In a long-awaited decision some eight years in the making, the California Supreme Court released its opinion yesterday in Brinker Restaurant v. Superior Court (Honhbaum). The decision is a clear win for employers, and while it may not completely stop meal period class action litigation in California, it should stem the tidal wave of such claims. This comes as welcome news for the thousands of employers consumed by such litigation.
The case presented two primary issues: (1) Does the California meal period statute require that employers merely “make available” meal periods, or does it go further and require that employers ensure employees actually take their meal periods by policing the taking of authorized breaks; and (2) are meal breaks required on a “rolling” five-hour basis (in other words, if an employee takes a break early in a shift, is another break required once five more hours have passed) or are meal period rights based simply on the total number of hours worked? The Supreme Court surprisingly — and unanimously — answered both these questions in ways employers will be glad to see.
On the first issue, the Court adopted the equivalent of a “make available” standard by stating that an employer satisfies its obligation to provide meal periods “if it relieves its employees of all duty, relinquishes control over their activities and permits them a reasonable opportunity to take an uninterrupted 30-minute break, and does not impede or discourage them from doing so.” The Court continued, “the employer is not obligated to police meal breaks and ensure no work thereafter is performed. Bona fide relief from duty and the relinquishing of control satisfies the employer’s obligations.” The Supreme Court then made its point more clear by observing that, even if the employer knows the employee is performing work during an authorized meal period, while it must compensate an employee at his/her normal rate of pay for such time, the employer does not violate the meal period statute (and is thus not subject to meal period penalties) because it has met its responsibility to relieve the employee of all duty and allow him or her to spend the time as he or she wishes.
As to the “rolling five” question, the Court squarely rejected the premise — despite language in the California Industrial Welfare Commission’s wage orders governing wage and hour matters that seemed to support such an interpretation — that employees are entitled to a meal period after any five-hour period of work. Instead, the Court noted that the California Labor Code requires a first meal period by the end of the fifth hour of work and a second meal period by the end of the tenth hour of work, and nothing more.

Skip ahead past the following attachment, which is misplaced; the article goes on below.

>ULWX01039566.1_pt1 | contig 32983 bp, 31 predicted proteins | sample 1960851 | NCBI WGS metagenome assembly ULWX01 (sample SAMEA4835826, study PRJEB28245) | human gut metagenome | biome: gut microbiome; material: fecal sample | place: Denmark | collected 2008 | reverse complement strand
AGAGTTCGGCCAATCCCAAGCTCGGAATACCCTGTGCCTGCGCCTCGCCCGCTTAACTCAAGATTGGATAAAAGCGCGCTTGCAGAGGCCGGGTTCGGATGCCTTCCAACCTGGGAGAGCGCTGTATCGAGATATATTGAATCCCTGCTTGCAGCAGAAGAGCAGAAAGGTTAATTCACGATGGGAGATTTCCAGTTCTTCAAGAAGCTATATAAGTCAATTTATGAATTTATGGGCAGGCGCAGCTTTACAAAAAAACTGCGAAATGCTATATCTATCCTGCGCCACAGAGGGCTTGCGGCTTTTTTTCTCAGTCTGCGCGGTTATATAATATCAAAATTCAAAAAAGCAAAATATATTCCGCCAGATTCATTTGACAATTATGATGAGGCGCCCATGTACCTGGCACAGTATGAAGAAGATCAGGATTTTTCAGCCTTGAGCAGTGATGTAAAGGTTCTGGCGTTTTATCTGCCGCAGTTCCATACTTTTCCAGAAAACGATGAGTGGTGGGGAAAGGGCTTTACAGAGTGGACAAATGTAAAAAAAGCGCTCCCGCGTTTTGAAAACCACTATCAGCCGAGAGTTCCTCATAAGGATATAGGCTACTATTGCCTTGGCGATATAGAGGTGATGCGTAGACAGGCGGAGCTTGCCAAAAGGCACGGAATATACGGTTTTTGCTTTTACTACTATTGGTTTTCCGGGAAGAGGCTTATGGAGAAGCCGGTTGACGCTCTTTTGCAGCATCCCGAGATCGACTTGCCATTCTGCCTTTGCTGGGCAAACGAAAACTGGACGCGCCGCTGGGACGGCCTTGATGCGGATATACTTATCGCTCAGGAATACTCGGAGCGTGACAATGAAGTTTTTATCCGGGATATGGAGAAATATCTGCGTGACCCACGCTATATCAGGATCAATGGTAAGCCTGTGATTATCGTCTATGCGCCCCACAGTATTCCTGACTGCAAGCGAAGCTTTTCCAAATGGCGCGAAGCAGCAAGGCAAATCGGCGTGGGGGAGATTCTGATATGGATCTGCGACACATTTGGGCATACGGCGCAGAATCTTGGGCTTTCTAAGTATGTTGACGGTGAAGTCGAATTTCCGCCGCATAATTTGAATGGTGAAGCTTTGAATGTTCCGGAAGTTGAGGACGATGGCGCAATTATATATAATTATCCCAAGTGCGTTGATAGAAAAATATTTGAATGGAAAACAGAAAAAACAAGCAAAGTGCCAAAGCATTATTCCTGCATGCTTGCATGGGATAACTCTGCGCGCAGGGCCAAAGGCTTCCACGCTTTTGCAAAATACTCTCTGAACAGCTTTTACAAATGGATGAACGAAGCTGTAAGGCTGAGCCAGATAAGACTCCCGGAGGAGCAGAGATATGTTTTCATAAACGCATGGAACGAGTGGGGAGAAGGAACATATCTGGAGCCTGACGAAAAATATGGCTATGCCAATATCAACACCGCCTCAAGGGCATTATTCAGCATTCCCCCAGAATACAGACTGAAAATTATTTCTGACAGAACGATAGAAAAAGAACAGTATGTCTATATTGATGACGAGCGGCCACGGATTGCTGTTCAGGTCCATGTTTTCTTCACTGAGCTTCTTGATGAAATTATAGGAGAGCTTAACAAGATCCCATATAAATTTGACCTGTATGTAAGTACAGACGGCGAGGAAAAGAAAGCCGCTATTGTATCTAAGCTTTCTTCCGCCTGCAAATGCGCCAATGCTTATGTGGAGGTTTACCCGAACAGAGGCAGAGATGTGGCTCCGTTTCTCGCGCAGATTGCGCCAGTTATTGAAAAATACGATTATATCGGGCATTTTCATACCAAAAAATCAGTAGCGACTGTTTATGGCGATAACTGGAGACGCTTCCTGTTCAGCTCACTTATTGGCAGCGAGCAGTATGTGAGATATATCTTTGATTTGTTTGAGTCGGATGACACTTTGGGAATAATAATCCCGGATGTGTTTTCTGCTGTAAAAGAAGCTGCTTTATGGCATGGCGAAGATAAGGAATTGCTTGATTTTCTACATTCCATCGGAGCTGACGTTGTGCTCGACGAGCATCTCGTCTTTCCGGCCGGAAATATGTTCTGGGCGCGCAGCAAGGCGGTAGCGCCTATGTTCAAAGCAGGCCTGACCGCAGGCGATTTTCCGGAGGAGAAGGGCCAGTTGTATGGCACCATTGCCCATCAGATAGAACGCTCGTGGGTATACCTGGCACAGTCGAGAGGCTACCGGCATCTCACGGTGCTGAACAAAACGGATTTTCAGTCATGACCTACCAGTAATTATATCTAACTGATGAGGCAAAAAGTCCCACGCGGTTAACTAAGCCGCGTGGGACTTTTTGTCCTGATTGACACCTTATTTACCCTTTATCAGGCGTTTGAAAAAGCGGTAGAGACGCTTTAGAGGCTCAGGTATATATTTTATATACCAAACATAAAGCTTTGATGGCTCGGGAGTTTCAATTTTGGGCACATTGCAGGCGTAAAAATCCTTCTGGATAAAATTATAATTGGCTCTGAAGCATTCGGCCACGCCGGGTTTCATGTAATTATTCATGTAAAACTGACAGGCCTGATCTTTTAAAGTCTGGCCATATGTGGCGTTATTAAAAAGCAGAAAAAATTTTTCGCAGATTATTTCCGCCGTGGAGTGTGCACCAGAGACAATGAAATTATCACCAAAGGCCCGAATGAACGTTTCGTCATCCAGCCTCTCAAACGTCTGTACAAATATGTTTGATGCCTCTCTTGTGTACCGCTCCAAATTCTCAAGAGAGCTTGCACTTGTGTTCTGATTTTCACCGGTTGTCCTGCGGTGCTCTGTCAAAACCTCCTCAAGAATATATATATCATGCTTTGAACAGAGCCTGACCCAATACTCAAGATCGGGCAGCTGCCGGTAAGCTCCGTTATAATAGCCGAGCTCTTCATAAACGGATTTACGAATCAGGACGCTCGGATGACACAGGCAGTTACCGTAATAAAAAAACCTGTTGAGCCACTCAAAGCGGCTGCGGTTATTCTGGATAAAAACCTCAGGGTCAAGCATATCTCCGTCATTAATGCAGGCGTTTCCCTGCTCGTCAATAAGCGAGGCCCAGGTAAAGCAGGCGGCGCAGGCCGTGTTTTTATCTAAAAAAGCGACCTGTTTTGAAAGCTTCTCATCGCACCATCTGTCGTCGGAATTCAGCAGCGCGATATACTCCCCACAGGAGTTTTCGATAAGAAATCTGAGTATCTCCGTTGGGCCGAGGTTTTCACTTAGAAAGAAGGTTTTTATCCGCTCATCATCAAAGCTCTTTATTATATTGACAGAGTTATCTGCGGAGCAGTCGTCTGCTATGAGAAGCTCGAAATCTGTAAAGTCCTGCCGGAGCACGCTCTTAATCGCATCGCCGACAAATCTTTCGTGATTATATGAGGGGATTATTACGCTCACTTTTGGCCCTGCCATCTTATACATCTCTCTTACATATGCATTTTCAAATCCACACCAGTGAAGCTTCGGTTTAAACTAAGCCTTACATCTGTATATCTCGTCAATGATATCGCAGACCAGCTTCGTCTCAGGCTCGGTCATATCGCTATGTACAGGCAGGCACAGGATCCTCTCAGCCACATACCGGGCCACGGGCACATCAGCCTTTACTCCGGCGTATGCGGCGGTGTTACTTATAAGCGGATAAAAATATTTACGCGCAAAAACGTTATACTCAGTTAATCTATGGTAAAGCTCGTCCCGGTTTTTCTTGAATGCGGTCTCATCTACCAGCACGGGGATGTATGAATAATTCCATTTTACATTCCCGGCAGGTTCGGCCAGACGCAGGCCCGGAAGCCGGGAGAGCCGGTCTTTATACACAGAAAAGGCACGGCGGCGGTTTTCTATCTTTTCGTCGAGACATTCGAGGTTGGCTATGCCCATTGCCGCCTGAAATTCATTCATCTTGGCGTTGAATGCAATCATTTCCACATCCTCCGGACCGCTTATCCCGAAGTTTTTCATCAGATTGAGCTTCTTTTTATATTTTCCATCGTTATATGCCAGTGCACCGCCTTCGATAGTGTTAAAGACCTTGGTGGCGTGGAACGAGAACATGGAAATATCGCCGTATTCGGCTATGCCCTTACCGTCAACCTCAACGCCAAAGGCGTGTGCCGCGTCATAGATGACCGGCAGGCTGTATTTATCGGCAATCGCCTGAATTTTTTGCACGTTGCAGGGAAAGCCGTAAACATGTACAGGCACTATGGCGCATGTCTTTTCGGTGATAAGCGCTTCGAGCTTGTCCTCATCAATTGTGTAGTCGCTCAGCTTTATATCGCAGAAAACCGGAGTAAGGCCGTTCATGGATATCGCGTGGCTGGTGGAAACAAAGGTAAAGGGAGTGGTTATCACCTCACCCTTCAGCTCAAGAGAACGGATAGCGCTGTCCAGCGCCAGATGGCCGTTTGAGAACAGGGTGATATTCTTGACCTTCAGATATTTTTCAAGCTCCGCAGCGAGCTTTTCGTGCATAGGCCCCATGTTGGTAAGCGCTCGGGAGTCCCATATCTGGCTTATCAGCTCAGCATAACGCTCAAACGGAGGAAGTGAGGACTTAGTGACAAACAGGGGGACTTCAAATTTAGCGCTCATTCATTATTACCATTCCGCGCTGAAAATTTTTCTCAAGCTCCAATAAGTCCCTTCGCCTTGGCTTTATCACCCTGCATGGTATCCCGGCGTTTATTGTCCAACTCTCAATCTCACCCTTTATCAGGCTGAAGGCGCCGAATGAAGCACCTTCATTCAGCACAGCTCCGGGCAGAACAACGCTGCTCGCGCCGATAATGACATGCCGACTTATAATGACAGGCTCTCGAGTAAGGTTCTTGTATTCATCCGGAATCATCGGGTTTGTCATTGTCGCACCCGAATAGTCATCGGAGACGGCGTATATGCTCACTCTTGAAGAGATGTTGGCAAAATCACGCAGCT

Taking advantage of the significance of the case, the Supreme Court added further guidance in areas additional to these two primary questions. The Court also clarified how many paid rest breaks employers must provide, stating that employees are entitled to 10 minutes’ rest for shifts from three and one-half hours to six hours in length, 20 minutes for shifts of more than six hours up to 10 hours, and 30 minutes for shifts of more than 10 hours up to 14 hours. Topping off these “substantive” rulings, the Court also gave guidance on how courts should evaluate legal issues when they are intertwined with class certification questions, and further noted that in the absence of evidence showing a uniform, company-wide policy on issues such as alleged “off-the-clock” work, individual issues will often predominate such that class certification will be difficult to properly obtain.
While it will take some time for the full meaning of Brinker to settle (which may include efforts to minimize the impact of the decision through legislative means), we anticipate the case will, in the immediate future, make meal break class actions more difficult to certify because liability determinations will now necessarily require more individualized and fact-specific inquiries regarding why each particular employee, despite an employer’s policy, did not take a particular break. The rulings should thus make it easier for employers to adopt and observe clearly compliant meal and rest break policies and better avoid class-based claims based on such issues. The ruling also may slow the flood of meal break litigation in California because such claims will be much more difficult to bring, and thus have a greatly reduced “value” to plaintiff’s attorneys. In sum then, at least for employers, the Brinker decision seems to have been well worth the wait.